June 23, 2012

Wind and Coal and Natural Gas

So how's it going, the reduction of fossil fuel emissions with the expanded erection of industrial wind? Today I looked at IEA data for electricity generation in the U.S., which I haven't done since a few years.

From 2006 to 2010 electricity from coal went down 139.8 TWh, from natural gas up 165.4 TWh, and from wind up 68 TWh. Overall generation went up 55.3 TWh.

If anything is replacing coal, it is obviously natural gas, whose increase seems to be proportional to that of wind.

Natural gas emits about half of what coal does, and without particulates, so that is indeed an improvement. The practice of hydraulic fracturing (fracking) to get more natural gas, however, is certainly a worrying one, and the emissions and widespread contamination from fracking may well cancel any benefit of switching from coal to natural gas.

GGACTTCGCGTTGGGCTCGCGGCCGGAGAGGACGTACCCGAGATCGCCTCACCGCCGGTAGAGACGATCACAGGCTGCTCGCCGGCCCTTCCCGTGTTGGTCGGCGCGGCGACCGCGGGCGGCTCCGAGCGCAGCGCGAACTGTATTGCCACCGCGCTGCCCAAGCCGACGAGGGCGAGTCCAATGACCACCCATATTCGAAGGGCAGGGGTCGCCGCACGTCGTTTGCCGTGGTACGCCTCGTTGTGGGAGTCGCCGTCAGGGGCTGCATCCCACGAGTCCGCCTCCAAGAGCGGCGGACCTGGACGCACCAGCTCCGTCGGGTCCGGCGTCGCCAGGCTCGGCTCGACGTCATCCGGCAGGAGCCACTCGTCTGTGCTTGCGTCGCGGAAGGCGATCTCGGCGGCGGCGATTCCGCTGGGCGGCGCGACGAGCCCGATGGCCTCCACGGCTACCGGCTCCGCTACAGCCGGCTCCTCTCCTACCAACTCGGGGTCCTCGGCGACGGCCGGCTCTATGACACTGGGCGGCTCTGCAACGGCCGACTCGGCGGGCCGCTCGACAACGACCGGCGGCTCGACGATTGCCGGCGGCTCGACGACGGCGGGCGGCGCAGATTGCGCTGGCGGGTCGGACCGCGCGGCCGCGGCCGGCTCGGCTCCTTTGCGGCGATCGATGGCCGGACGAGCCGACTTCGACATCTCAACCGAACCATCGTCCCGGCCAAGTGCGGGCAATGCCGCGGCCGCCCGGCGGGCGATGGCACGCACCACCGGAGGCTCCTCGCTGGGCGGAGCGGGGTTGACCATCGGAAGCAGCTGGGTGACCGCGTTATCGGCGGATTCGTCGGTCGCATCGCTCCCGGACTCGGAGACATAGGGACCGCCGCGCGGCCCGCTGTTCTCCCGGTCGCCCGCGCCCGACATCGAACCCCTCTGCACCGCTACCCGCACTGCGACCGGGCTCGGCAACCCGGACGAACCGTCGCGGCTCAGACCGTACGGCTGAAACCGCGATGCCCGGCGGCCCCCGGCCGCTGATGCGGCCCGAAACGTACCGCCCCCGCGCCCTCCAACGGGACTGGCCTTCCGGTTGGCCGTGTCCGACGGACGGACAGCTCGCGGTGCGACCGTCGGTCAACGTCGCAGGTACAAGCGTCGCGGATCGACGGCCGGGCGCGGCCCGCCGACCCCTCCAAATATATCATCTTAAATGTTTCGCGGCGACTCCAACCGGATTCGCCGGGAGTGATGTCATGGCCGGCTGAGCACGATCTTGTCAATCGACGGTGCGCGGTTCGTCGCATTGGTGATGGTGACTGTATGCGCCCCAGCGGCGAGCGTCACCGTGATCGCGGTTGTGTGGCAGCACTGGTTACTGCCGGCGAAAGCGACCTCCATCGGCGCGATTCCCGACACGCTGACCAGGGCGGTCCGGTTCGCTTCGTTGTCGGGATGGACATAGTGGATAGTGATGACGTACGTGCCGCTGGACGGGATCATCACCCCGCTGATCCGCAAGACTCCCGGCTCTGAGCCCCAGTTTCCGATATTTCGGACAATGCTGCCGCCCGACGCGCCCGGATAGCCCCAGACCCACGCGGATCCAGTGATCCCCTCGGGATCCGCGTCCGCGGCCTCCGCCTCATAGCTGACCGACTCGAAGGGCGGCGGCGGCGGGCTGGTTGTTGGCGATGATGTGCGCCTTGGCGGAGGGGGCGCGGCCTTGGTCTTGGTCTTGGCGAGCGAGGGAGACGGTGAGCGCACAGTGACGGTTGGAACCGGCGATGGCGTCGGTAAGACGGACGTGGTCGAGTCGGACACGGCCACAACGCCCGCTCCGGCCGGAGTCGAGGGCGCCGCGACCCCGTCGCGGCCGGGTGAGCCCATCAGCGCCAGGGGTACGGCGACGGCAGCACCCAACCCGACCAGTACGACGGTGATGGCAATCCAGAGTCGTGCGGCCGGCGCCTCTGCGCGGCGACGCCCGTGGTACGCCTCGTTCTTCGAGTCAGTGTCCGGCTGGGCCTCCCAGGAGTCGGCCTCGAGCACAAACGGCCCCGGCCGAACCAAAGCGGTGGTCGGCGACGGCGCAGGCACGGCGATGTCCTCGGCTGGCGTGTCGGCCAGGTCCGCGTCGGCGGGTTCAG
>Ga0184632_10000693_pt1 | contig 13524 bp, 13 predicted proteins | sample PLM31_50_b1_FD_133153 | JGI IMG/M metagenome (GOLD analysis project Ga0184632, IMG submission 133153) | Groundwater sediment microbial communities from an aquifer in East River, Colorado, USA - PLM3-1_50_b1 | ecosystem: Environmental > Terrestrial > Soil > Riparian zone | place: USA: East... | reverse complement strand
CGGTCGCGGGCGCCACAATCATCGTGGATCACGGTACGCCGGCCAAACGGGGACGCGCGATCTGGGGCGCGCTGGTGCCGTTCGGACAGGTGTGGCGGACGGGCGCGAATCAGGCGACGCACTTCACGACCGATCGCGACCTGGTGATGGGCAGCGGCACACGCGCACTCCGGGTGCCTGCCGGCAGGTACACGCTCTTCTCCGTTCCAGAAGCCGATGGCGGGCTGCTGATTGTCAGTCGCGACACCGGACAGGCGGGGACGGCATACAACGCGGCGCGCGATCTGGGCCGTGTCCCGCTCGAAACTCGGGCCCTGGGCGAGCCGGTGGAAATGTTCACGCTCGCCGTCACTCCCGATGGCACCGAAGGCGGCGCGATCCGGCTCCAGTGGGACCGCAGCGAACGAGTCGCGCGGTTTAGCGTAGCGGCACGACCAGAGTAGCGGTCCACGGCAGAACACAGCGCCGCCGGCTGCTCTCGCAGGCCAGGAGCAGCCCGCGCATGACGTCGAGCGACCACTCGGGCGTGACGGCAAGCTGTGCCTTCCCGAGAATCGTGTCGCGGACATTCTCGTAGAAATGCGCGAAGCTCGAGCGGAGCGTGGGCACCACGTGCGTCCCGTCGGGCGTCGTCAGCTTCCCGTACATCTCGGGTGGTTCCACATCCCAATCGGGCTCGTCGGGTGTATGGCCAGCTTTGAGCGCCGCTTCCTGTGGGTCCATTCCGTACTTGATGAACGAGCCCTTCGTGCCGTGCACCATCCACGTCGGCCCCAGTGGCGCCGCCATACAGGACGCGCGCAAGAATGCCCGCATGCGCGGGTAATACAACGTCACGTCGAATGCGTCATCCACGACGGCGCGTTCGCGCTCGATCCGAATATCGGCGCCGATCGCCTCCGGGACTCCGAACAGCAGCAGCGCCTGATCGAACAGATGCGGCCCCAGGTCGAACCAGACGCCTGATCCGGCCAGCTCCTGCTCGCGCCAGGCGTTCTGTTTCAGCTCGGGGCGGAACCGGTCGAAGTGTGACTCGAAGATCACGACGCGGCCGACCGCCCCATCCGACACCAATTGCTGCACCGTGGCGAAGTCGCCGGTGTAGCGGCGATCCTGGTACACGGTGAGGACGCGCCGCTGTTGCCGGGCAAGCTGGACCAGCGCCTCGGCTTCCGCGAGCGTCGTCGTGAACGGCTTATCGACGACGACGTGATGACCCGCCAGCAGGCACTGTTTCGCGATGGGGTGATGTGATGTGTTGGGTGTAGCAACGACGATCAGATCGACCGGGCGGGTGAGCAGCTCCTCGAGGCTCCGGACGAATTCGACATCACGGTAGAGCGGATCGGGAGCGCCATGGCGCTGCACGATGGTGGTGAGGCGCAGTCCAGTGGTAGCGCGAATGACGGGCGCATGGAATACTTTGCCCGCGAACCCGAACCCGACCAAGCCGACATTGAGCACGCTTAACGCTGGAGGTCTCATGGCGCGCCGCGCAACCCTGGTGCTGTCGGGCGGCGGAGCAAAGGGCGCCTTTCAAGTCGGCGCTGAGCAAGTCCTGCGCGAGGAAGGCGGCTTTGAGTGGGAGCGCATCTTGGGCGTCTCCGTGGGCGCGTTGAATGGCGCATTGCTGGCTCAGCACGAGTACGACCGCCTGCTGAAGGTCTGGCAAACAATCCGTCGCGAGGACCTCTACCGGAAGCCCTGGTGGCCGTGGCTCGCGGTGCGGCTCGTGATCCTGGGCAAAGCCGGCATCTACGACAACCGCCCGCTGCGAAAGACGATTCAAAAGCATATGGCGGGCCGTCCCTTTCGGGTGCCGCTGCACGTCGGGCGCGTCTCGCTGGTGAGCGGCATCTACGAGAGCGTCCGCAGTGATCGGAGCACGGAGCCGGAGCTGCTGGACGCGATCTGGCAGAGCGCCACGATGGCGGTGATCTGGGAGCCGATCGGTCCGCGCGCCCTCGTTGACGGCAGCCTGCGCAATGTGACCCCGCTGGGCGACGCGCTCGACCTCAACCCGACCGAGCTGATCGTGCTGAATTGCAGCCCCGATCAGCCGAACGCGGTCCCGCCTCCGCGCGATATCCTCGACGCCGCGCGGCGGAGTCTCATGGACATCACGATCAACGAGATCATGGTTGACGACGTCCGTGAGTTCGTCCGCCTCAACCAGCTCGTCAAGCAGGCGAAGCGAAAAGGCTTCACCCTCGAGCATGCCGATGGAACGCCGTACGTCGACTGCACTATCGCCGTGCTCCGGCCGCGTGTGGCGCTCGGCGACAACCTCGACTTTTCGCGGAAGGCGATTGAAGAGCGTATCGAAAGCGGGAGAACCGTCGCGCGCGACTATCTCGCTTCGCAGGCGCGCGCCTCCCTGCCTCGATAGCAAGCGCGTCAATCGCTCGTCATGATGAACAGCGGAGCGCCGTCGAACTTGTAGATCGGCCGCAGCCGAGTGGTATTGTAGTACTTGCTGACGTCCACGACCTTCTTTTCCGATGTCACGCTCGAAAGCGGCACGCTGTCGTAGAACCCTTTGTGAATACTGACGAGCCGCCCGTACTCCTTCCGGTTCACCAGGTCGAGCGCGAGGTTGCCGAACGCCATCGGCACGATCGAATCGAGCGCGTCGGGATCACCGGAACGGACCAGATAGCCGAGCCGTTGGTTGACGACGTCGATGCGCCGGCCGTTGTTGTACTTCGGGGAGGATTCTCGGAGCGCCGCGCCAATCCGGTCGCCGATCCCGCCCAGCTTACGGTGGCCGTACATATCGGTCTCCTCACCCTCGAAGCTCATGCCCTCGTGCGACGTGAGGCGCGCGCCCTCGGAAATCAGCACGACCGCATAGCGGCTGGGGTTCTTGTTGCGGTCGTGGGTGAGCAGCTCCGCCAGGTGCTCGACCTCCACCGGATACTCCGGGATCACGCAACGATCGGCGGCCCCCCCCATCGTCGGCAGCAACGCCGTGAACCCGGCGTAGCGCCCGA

Furthermore, there are different kinds of natural gas–fired turbines: open-cycle and combined-cycle. The latter can be about twice as efficient as the former. But because wind turbines are also being erected, the less efficient open-cycle gas turbines must be used, because combined-cycle gas turbines can not power on or ramp their output quickly enough to balance the fluctuating power generated by wind.

In summary, wind is not doing much at all to reduce fossil fuel emissions, and may well be responsible for less reduction than is possible without wind. That only makes industrial wind's own environmental and social impacts that much more unacceptable.

wind power, wind energy, environment, environmentalism